Texas Clamps Down on Border in El Paso

Frustration mounted among truck drivers who were waiting in line for the second inspection, after having crossed the international bridge. Many shook their heads, and others got out of their trucks and studied the slow pace at which the trucks were moving.

“We heard this is happening because of the undocumented workers,” said Roberto Lugo, who reached the international bridge on the Mexican side at 6 p.m. on Monday. By 10 a.m. the next morning, he had crossed the border but was still behind a row of trucks at the intersection of Delta Drive and Gateway North, not far from the main bridge.

Mr. Lugo had been told that the Texas state police were starting their own inspections on Tuesday. “They are just causing a backup for no reason, and it delays our work,” he said. “The line is not moving. This is not going to stop immigrants crossings. It only affects us.”

Some had heard that the state police checkpoints that made their lives miserable months ago had returned.

Gonzalo Luna, who transports electronics across the border, was told that state officials had to inspect his truck, and seemed dismayed by how long he had been idling. “I’m beyond frustrated. I feel a sense of desperation,” he said. “Today is the first day they are doing this. I hope it is the last.”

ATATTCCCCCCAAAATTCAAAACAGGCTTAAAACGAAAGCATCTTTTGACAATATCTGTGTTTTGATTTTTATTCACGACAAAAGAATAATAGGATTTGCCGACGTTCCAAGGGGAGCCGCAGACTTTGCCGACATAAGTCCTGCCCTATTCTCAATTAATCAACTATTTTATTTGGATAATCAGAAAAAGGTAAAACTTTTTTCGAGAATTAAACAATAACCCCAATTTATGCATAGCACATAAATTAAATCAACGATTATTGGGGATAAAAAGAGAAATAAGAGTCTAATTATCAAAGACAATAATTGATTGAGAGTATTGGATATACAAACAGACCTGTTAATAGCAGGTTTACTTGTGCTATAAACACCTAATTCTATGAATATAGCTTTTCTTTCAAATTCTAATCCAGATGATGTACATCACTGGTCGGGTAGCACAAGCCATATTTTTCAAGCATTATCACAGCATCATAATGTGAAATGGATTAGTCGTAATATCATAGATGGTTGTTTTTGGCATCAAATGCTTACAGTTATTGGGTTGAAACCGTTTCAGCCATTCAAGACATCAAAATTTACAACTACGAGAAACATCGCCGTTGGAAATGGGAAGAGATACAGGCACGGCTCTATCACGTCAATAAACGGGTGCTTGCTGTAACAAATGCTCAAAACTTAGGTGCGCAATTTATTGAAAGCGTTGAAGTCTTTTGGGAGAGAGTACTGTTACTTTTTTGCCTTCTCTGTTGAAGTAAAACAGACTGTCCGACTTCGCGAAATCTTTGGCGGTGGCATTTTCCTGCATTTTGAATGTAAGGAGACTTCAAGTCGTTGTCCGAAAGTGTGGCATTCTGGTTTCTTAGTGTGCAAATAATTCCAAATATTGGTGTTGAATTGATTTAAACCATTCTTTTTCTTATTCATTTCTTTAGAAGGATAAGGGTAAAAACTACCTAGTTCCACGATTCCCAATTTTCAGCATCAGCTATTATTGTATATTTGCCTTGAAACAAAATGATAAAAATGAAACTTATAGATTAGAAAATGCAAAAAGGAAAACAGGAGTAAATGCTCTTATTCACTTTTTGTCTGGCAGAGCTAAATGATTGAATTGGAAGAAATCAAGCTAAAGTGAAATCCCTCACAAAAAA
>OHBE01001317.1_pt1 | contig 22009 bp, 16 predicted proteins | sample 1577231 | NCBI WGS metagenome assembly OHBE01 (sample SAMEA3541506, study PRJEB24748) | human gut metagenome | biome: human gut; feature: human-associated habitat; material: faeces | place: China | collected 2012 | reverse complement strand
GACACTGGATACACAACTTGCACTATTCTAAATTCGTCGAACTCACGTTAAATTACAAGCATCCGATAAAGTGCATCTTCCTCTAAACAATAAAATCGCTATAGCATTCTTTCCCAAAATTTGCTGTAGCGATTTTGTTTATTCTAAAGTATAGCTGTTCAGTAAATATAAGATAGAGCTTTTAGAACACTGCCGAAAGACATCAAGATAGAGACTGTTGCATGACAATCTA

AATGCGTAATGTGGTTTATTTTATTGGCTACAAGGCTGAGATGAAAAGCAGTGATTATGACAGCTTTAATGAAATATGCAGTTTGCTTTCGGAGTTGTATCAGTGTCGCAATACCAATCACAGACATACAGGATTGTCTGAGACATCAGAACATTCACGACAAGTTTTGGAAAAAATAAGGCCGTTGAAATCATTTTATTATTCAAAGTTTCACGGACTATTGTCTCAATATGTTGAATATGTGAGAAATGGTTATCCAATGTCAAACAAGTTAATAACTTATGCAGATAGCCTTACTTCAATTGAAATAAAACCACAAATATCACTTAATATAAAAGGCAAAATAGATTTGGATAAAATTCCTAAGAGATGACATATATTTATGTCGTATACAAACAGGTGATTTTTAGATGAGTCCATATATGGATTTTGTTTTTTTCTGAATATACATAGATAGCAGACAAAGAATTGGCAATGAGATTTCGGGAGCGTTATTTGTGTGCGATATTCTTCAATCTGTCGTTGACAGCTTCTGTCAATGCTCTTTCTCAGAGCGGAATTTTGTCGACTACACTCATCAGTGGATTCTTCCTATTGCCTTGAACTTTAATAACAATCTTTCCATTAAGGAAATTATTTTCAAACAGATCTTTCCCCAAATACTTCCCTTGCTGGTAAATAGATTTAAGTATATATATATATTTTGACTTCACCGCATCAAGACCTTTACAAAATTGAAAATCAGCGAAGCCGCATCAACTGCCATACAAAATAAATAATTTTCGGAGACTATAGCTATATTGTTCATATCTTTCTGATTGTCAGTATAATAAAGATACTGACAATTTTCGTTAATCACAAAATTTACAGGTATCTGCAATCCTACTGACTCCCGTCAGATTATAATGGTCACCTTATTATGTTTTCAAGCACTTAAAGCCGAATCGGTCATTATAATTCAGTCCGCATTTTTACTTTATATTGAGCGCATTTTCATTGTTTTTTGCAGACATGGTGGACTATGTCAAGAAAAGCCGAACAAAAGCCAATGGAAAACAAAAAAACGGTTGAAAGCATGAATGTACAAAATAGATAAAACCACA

Similar scenes were playing out in Ciudad Juárez, where truck drivers formed an orderly line at the Cordova bridge on Tuesday morning. Some said that crossings had been stopped for at least two hours.

“Normally, it takes 30, 40 minutes to cross, but now I’m wondering if we’ll be here for days,” said Oscar Barba, 50, a truck driver from Juárez who was taking a cargo of cardboard to El Paso to be recycled. “I’m just hoping this doesn’t last long. We all have work to do, families at home waiting for us.”

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